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Millions for water and wastewater
Federal government ponies up $35M to help fund 26 projects across NWT

John McFadden
Northern News Services
Monday, September 12, 2016

The federal government is investing about $35 million on 26 water and wastewater projects across the NWT.

The funding announcement was made by Federal Infrastructure Minister Amarjeet Sohi and Robert C. McLeod, the NWT minister responsible for infrastructure, on Sept. 6 in Edmonton.

McLeod, the former municipal and community affairs (MACA) minister, said the territorial government is providing about 25 per cent of the costs of the projects in addition to the federal funding.

According to a news release the projects will help create good jobs and grow the middle class while building a strong foundation for a sustainable economic future.

McLeod said clean water is critical to residents of the NWT and local businesses will benefit from this funding as well.

"Investing in community public infrastructure supports local governments to manage their needs, increase the capacity and lifespan of local assets, and ensure that services to residents are enhanced," McLeod said. "These strategic investments create economic opportunities for our residents and businesses that have a significant impact towards the overall management of the water, and wastewater systems of the Northwest Territories."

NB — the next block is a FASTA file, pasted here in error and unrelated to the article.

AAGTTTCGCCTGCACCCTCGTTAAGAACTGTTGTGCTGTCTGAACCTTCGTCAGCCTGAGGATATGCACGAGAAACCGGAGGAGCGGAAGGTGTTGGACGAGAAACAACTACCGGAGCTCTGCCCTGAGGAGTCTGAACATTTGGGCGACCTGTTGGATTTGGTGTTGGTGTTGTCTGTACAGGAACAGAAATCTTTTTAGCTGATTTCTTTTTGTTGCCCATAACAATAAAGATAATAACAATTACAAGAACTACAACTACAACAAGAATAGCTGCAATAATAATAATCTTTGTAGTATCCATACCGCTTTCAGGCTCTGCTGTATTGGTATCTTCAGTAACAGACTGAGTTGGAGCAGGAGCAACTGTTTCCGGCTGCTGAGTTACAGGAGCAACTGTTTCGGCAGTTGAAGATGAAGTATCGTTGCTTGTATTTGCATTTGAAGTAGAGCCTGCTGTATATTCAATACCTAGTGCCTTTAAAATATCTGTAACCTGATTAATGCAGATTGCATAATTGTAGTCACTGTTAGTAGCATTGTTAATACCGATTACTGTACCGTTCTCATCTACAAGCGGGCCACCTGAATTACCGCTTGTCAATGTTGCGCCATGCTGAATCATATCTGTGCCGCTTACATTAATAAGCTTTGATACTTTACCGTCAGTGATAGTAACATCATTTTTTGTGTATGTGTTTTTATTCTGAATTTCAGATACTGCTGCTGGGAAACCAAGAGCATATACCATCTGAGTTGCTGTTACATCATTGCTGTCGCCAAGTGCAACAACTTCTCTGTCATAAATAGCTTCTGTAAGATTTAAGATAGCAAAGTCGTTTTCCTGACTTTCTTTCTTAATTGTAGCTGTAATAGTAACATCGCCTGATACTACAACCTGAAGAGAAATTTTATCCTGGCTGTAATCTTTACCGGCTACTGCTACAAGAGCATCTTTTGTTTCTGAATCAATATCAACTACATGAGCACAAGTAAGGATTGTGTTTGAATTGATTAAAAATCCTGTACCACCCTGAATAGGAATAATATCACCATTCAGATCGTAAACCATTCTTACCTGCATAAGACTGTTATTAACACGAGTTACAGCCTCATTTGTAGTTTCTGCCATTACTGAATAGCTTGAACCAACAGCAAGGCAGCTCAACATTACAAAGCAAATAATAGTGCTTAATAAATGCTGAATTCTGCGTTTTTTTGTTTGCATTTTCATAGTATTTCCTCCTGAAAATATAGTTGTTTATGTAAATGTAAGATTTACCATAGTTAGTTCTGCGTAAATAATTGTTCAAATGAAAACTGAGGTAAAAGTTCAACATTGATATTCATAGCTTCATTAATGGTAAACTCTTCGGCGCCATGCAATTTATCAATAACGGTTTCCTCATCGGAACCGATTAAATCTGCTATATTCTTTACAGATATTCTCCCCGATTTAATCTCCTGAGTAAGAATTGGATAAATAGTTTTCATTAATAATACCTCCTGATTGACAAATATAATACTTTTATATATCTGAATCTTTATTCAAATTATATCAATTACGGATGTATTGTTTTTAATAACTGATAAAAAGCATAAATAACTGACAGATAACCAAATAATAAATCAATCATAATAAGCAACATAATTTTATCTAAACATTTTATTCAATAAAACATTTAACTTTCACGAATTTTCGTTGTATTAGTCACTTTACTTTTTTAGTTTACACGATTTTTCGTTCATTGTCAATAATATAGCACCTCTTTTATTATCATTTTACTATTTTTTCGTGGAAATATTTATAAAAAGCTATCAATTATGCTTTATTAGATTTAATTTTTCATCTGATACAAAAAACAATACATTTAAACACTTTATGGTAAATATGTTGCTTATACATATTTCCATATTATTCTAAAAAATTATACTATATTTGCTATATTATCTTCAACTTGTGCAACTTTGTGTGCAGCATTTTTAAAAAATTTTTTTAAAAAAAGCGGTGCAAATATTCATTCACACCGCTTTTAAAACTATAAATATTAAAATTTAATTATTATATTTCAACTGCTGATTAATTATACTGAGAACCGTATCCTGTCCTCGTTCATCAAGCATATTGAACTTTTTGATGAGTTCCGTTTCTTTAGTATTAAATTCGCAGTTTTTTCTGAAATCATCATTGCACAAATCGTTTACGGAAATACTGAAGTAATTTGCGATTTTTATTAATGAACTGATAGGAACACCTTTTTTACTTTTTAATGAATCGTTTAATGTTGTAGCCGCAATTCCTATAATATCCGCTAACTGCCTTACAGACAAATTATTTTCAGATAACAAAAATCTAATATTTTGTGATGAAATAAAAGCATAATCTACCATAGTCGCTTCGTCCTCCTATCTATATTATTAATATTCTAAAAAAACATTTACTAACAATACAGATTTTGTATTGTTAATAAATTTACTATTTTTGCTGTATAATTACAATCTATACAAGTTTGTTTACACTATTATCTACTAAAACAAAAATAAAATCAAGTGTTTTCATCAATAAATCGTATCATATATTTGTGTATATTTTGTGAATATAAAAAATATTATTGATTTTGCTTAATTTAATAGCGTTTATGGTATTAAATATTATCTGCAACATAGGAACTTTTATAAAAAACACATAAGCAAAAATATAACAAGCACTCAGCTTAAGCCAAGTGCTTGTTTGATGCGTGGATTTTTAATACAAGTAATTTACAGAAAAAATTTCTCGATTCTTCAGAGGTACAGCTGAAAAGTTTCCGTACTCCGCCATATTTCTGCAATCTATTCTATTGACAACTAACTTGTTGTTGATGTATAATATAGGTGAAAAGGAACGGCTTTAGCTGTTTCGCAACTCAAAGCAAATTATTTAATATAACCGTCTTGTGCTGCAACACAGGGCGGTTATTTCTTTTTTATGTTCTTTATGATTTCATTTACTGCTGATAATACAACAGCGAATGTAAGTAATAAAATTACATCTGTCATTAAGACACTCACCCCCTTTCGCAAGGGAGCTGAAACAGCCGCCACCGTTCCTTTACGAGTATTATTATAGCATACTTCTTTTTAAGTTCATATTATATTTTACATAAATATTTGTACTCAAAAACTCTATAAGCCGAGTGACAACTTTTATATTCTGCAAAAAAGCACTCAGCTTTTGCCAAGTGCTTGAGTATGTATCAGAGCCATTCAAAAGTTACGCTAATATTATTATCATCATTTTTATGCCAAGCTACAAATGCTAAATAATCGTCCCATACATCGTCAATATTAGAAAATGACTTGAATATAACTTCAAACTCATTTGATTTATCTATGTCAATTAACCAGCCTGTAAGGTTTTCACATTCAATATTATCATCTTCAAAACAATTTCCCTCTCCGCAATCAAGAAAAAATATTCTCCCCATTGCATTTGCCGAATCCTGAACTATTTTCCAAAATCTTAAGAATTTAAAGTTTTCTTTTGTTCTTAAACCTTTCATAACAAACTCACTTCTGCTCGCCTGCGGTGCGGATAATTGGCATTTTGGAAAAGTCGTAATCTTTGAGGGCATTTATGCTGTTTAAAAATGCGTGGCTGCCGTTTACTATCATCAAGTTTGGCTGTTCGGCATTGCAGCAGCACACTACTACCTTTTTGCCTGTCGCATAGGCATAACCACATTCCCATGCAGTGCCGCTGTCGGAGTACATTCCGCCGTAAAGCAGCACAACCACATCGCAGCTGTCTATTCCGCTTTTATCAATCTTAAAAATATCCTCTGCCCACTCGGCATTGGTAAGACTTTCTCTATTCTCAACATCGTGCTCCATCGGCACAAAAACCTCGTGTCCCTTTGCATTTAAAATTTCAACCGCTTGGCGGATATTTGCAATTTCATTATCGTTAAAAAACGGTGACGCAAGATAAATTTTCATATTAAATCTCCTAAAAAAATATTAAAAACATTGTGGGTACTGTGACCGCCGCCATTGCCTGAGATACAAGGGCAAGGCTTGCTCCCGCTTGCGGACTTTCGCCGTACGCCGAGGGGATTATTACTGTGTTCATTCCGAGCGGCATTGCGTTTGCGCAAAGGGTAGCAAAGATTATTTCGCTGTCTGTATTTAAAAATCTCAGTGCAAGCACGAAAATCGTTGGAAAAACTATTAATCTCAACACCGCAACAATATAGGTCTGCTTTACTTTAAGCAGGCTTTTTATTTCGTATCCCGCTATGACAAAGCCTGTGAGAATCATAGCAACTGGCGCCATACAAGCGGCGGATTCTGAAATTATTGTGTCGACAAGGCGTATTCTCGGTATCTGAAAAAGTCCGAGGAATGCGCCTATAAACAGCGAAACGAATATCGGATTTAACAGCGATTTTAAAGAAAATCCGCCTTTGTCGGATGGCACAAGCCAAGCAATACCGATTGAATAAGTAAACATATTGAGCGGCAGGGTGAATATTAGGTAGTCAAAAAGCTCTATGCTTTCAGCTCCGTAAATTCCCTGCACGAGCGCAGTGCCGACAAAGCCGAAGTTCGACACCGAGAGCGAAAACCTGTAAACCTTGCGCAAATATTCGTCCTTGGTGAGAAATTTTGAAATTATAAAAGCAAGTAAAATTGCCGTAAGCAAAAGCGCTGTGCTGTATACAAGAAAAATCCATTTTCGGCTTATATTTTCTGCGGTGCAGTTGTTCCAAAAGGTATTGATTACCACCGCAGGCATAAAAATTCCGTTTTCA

McLeod said the $60,000 that is being spent not on specific communities but on research is essentially to determine whether trucked or piped water works best for any given community.

McLeod said it is incumbent of the territorial government to pursue federal money when it is made available.

"Any opportunity we have to access any federal dollars for any project in the NWT big or small we take advantage of this," McLeod said.

"One of the things you learn as a representative of the NWT is to take advantage of money pots if we can get them."

Mark Pocklington, senior administrative officer for Nahanni Butte, said the community has not had specific drinking water issues but that the water treatment retrofit should help ensure that their water remains safe.

"This retrofit will mean that water treatments like chlorine will be added to our water automatically," Pocklington said. "We would still need someone to monitor the system but eventually no one will be needed to push a specific button."

Grant Hood, senior administrative officer in Inuvik, said the funding allows the community to move forward with these sewer system upgrades much more quickly than they would have been able to otherwise.

"These systems are aging, 50-years old in some cases," Hood said. Not only does this funding mean that we can get them replaced starting next year, but we can also now afford to look at other much needed projects in our community."

The City of Yellowknife also received more than $16 million from the feds in the same funding announcement. The money will be used for water and sewer upgrades as well as improvements to the city's 25 bus shelters including making access to them easier for accessibility challenged bus riders.

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